Government Studies

Reading these 3 articles one really has to wonder if they are talking about the same study!

Now I know it is ONLY 17 million dollars and we are ONLY talking about ~300 life’s per year but really!

From the Denver Post:
The U.S. Army will spend $17 million over the next three years trying to figure out why the rate of suicide in the military has outpaced the rate among civilians in the past five years.

The Military Suicide Research Consortium, a project announced Wednesday, will conduct cutting-edge explorations into suicide in the military that can have applications in the civilian population, including Colorado — where the 2009 suicide rate was 18.4 per 100,000, a 20-year high and significantly higher than the military rate.

From the Clarksville TN the Leaf Chronicle

DENVER — Military medical researchers say their efforts to reverse the rising number of suicides among servicemembers are based on “good ideas,” but they don’t know which prevention programs work and which don’t. They launched a $17 million study Wednesday to find out.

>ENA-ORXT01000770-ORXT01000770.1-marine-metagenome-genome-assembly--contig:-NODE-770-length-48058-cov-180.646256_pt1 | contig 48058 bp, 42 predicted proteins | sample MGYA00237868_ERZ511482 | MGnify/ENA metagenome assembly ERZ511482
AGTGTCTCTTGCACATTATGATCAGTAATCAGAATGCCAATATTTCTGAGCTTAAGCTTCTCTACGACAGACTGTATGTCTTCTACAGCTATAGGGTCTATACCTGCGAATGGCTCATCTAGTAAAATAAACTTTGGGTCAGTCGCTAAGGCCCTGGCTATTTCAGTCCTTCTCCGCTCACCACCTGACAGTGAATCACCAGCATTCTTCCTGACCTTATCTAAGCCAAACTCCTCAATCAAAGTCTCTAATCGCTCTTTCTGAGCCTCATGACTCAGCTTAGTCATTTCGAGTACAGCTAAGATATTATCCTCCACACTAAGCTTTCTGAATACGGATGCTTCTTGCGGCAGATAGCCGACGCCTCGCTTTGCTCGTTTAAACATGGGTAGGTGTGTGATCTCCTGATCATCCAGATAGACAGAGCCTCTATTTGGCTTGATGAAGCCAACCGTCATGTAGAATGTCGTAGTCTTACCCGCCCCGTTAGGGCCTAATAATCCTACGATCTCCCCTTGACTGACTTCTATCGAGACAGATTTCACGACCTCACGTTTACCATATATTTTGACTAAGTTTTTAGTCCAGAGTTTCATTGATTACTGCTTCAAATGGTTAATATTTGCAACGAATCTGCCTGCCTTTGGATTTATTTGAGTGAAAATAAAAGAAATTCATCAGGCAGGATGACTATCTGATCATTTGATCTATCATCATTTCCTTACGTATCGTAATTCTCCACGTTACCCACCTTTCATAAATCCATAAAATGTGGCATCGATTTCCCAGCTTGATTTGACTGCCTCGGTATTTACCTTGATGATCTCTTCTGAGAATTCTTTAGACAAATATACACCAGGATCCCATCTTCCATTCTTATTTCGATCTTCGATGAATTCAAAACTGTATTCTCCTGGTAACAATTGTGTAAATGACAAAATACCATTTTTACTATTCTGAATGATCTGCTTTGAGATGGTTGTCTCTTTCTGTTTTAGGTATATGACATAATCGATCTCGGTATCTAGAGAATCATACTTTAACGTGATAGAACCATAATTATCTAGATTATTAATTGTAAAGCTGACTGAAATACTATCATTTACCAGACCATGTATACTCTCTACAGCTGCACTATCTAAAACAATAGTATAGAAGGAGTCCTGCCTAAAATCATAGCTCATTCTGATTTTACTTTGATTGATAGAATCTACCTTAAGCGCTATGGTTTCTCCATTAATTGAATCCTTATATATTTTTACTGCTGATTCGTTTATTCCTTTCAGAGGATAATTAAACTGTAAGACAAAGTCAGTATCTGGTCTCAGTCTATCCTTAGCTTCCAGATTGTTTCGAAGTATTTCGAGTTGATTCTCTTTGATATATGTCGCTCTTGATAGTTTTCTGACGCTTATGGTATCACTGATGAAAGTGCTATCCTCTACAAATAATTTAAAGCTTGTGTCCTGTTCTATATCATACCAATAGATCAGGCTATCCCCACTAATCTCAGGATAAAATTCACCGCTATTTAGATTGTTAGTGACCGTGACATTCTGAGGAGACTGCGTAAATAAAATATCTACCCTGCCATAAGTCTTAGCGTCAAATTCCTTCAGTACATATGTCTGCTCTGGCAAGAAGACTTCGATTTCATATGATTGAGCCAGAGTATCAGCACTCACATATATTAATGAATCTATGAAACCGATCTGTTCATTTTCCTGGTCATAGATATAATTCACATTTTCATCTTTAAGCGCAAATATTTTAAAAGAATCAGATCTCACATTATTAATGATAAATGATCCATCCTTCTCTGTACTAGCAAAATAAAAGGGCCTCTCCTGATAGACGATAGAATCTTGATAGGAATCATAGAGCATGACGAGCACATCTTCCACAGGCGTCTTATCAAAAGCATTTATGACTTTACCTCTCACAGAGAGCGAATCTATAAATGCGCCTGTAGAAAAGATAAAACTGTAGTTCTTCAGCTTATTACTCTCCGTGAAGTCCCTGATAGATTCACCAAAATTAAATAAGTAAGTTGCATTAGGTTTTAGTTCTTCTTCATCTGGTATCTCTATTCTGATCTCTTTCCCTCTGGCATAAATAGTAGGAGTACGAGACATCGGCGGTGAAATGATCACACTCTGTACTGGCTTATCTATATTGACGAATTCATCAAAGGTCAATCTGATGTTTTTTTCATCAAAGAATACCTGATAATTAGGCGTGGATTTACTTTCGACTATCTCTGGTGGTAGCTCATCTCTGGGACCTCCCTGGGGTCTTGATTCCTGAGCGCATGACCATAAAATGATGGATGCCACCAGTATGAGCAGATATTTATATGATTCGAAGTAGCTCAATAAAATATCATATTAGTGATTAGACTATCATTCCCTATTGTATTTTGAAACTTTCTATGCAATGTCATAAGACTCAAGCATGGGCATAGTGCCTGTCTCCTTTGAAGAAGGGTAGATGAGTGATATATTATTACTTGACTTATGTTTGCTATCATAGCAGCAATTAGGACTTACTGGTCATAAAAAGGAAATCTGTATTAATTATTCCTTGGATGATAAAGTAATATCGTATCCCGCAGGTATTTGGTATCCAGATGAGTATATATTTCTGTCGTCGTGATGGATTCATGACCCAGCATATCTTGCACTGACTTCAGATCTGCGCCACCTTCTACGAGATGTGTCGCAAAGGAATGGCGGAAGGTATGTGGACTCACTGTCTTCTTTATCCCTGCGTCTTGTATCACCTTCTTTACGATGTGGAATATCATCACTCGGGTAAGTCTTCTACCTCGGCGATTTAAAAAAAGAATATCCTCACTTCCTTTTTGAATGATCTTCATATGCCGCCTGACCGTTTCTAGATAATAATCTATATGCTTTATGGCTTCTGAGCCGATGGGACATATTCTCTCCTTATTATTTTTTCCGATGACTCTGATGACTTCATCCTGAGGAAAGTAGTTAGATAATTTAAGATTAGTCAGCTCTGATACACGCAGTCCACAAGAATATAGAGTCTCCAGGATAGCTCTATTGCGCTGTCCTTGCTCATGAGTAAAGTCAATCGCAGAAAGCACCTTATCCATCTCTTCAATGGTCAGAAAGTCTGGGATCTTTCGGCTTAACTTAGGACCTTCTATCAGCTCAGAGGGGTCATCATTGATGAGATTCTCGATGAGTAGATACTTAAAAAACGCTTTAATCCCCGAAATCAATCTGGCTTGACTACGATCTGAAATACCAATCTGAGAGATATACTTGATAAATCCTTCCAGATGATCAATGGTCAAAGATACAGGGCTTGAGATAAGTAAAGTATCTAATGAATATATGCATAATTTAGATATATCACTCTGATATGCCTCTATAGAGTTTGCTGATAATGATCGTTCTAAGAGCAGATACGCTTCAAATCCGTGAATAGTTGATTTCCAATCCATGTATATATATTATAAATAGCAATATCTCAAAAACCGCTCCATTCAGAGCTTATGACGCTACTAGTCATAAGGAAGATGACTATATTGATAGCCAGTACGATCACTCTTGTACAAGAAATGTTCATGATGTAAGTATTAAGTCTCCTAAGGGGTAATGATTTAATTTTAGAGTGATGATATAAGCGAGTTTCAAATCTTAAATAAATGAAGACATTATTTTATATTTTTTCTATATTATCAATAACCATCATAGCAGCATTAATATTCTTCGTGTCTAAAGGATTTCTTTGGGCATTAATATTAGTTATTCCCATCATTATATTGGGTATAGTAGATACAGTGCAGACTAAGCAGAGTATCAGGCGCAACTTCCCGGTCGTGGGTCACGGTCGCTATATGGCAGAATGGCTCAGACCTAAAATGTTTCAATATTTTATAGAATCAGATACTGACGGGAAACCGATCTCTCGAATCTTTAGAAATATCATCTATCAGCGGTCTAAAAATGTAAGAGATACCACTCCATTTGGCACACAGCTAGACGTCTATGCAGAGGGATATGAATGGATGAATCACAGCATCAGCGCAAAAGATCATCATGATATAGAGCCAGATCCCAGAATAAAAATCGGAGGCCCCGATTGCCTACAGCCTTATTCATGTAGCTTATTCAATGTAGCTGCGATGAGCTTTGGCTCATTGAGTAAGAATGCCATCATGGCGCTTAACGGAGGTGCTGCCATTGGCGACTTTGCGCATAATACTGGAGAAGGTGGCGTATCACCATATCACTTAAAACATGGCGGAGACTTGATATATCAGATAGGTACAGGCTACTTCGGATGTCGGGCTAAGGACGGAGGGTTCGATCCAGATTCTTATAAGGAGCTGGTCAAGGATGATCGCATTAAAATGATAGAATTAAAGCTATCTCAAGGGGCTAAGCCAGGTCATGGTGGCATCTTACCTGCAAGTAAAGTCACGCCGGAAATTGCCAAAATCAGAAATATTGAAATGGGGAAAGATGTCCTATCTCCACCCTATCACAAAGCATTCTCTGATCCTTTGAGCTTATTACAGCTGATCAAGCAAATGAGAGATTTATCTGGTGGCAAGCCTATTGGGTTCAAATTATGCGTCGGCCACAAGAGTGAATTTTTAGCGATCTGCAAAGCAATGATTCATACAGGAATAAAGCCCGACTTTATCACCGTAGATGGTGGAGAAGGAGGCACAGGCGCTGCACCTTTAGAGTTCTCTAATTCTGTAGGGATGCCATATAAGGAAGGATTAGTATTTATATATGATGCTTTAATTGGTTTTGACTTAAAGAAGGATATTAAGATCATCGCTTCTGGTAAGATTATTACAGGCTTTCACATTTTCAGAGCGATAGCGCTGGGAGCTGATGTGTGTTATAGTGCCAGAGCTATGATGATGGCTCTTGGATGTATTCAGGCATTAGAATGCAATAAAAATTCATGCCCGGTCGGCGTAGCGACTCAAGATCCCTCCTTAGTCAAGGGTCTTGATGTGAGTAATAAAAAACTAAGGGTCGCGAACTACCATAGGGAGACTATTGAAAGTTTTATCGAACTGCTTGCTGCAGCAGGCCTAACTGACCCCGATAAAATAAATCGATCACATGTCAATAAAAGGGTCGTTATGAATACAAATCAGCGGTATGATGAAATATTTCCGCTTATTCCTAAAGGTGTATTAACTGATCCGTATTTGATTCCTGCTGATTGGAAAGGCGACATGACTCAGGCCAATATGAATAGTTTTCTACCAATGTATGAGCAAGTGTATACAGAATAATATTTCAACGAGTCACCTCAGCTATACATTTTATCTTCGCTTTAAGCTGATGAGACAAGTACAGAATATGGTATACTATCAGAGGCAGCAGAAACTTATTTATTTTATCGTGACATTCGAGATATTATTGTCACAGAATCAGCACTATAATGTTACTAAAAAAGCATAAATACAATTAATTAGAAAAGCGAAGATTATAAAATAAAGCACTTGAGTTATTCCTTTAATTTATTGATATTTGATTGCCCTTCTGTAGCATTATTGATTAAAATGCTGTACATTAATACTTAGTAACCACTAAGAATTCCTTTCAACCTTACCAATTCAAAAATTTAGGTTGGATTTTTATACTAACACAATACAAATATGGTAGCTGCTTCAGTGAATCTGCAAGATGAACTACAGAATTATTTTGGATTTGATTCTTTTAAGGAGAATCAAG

None of the current training programs is evidence-based, said Army Col. Carl Castro, director of the Military Operational Medicine Research Program at Fort Detrick, Md.

“It’s good ideas — experts think that this is what we need to do — but we do not have any evidence that that training actually in fact prevents suicide,” he said.

The new three-year project, funded by the Army, will develop a network of researchers to study multiple aspects of suicide, look at the work of other studies and then compile a database so other researchers and people running suicide-prevention programs can see what is effective.

From Florida State University Press Release

American soldiers are taking their own lives in the largest numbers since the military began keeping records, and the Department of Defense has enlisted the help of The Florida State University in waging the war against suicide.

A $17 million federal grant has been awarded to FSU and the Denver Veterans Affairs Medical Center to establish the Military Suicide Research Consortium. The consortium is the first of its kind to integrate DOD and civilian efforts in implementing a multidisciplinary research approach to suicide prevention.

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